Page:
Wednesday, 8 May 2013

Stop Whining about your Glass Half Full!

Read between the lines...

Lets share a standard you know why there is a line on the glassware in restaurants?? 

Often thought as the way that the restaurant 'makes' money, well, in some cases, yes it can serve to be useful for stock control management, however in reality the fines incurred by not serving alcohol responsibly far outweigh that misconception. 

The 'average' drink is for most consumers one glass of wine; right? So when you go out, you assume that women can have one standard 'drink' per hour and men can have two standard 'drinks' in one hour, and then one each hour after that.  Yes of course, that depends on what you have had to eat, body weight, fitness levels (not piss fit, physical fit..) and all these have to be taken into consideration.  

Any alcoholic drink which contains 10 grams of alcohol is called a standard drink. As the alcohol content of drinks varies greatly, it takes differing amounts of different types of alcohol to make up a standard drink.  Follow this guide;
The following standard drinks have approximately 8-10 grams of alcohol:

30ml of spirits (40% alc/vol)

60ml of fortified wine (port) (18% alc/vol)

100ml of Sparkling (12% alc/vol)

100ml of wine (12% alc/vol) ****some wines are now 14+%

150ml of light wine (8% alc/vol)

280ml of standard strength beer (4.9% alc/vol)

375ml of low-alcohol beer (2.8% alc/vol)

The average wine 'pour' in a restaurant is about 150ml - 180ml depending on house rules. This is what the line on the glass determines. This means that if you are a woman, and think that you can have one glass per hour, you are in fact having 1.5 glasses of wine in the first hour and therefore be over the limit if sticking to that rule of thumb. Let alone the fact that some wines are now up around the 14-15% alc. mark can make you DOUBLE the limit......If the restaurant only served 100ml of wine, customers would freak out and feel completely ripped off and generally probably have another glass anyway; therefore sending them over the limit (for driving).

TIP; always inquire how much alcohol is in the wine, stick to moderate alcohol of about 12-13%. There are very few if any wine lists that keep such data on their list. Its up to you to ask.  If you go to a club or smaller restaurant and because they 'fill' the glass..beware......So stop complaining your glass is half full, this is keeping you safe.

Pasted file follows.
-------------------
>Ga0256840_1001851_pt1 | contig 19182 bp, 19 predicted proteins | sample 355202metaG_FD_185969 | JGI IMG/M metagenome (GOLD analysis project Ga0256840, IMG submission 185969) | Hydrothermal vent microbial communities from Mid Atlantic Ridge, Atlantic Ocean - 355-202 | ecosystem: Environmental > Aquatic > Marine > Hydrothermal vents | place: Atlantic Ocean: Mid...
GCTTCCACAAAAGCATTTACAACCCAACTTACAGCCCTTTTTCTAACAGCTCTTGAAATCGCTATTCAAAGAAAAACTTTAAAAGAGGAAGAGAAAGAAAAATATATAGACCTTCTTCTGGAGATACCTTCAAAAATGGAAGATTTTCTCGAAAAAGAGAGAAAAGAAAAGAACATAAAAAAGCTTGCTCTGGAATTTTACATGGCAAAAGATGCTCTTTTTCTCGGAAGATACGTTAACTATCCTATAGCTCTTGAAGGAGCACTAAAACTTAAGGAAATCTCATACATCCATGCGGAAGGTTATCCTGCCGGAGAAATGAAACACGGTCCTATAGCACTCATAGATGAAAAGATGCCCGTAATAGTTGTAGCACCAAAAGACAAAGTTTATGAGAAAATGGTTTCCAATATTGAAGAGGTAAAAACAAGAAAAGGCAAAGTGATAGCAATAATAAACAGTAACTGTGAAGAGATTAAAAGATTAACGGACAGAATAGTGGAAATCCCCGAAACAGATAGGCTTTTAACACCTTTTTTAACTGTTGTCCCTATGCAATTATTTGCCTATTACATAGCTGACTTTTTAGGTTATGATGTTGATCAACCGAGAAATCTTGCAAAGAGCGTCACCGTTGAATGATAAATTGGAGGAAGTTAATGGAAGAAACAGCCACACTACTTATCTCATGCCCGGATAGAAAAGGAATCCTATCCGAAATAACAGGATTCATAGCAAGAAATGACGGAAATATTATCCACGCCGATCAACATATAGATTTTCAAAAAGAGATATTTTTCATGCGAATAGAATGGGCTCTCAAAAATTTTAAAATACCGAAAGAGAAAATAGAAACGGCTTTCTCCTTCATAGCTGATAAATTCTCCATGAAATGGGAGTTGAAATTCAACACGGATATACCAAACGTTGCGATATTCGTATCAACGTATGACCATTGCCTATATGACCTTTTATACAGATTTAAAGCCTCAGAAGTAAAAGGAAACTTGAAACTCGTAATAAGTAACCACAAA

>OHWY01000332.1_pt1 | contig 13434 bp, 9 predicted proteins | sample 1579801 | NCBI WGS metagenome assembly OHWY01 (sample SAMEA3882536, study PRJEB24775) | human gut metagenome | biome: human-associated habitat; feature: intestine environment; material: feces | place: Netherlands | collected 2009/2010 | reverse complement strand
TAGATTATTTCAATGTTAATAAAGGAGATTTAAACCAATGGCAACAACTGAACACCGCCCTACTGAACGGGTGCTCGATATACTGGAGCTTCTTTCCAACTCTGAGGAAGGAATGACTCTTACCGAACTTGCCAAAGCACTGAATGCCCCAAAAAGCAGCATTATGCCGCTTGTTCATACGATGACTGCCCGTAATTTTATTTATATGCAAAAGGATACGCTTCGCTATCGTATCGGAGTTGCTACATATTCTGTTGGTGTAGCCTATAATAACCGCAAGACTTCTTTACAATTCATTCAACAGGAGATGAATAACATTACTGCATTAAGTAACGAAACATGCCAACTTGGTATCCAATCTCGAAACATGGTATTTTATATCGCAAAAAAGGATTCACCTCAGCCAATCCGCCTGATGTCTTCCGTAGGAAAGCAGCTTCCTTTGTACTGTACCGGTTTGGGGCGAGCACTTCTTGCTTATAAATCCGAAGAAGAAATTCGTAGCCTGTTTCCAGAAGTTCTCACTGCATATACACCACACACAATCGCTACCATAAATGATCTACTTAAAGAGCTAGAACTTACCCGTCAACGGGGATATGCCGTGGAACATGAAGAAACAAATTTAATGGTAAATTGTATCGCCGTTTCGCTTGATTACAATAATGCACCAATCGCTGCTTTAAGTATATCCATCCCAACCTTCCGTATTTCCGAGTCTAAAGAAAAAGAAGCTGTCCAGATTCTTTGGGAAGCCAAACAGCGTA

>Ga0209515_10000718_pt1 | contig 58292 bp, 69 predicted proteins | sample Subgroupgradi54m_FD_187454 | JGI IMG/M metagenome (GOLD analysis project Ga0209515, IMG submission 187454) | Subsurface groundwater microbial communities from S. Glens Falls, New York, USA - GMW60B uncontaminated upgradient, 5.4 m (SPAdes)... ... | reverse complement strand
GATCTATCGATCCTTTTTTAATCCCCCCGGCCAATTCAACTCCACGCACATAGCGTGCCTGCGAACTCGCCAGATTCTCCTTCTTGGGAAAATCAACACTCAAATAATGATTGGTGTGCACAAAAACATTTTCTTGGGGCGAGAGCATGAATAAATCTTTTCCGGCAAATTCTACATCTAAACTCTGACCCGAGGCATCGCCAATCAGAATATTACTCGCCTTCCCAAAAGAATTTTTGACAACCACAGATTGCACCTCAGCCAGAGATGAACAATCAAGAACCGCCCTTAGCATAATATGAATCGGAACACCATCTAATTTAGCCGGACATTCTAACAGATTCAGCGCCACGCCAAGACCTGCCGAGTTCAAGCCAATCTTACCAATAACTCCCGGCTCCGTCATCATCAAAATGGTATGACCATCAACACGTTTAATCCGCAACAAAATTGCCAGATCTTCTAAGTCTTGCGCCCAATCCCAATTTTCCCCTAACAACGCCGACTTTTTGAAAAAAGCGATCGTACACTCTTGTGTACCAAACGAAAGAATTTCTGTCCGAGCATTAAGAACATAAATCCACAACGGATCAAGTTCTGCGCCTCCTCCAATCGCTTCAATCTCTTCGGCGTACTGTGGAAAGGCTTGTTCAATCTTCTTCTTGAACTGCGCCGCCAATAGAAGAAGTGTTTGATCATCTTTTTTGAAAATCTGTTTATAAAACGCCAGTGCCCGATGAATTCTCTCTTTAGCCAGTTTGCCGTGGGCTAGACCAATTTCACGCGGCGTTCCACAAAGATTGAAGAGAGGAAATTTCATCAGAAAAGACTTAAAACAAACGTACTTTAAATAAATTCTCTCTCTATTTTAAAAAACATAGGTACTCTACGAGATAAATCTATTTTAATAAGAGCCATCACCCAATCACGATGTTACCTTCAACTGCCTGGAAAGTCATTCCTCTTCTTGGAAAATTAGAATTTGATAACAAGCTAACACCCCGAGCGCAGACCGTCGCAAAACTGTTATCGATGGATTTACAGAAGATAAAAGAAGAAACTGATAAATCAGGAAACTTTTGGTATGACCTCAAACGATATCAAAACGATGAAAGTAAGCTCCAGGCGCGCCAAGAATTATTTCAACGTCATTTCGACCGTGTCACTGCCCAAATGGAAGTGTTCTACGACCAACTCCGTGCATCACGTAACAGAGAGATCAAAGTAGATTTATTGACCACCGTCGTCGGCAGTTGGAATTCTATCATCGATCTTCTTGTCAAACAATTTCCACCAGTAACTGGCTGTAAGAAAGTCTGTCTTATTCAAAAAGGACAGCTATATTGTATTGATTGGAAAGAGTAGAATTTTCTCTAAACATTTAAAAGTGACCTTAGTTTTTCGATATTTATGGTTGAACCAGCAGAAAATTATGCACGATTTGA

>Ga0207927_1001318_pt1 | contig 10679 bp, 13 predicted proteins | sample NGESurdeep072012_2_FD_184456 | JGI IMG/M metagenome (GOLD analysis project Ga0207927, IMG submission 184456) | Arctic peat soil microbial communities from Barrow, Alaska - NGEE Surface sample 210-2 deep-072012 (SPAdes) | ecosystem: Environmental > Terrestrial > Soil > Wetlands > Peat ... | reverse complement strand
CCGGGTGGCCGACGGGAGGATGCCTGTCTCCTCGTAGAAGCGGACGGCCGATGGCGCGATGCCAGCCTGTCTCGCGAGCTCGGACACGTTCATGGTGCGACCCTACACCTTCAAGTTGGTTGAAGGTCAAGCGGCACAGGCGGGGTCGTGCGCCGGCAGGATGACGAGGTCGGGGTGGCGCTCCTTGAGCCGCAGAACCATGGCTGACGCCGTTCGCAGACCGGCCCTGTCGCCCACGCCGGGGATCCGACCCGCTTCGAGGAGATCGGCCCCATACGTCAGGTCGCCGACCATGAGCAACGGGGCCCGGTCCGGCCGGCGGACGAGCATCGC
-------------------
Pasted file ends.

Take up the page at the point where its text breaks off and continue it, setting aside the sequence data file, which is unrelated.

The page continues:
Every person who handles an alcoholic beverage glass (full or empty) in Queensland requires an RSA; Responsible Service of Alcohol certificate.  These are updated every 2 years by means of an online course and ONLY then is that person by law able to pour or clear a glass.  There are HUGE fines for those who break the rules, there are also dramatic differences between guidelines interstate.  

So if you hold a Queensland RSA, you will not be able to use this in New South Wales, or Victoria, Tasmania or Western Australia, because their school of thought is different; stupid huh? Revenue raising..I mean if they can bring the school curriculum into line, why cant they do the same with this? Fundamentally this would be a huge benefit all round, skill base wise, unemployment levels would benefit, and we would all share the same understanding of the fine print of alcohol service. Economically it makes sense.

So, love that line on the glass or love the cuffs on the wrists....or worse, take some responsibility for your actions and stop giving the restaurant staff a hard time. Just enjoy what you have.

Related Links;
Queensland Liq & Gaming
Tasmanian Liq & Gaming 
Dept Gaming Racing & Liq WA 
NSW office of Liq Gaming & Racing 
Dept of Justice VIC 

Penalties for industry QLD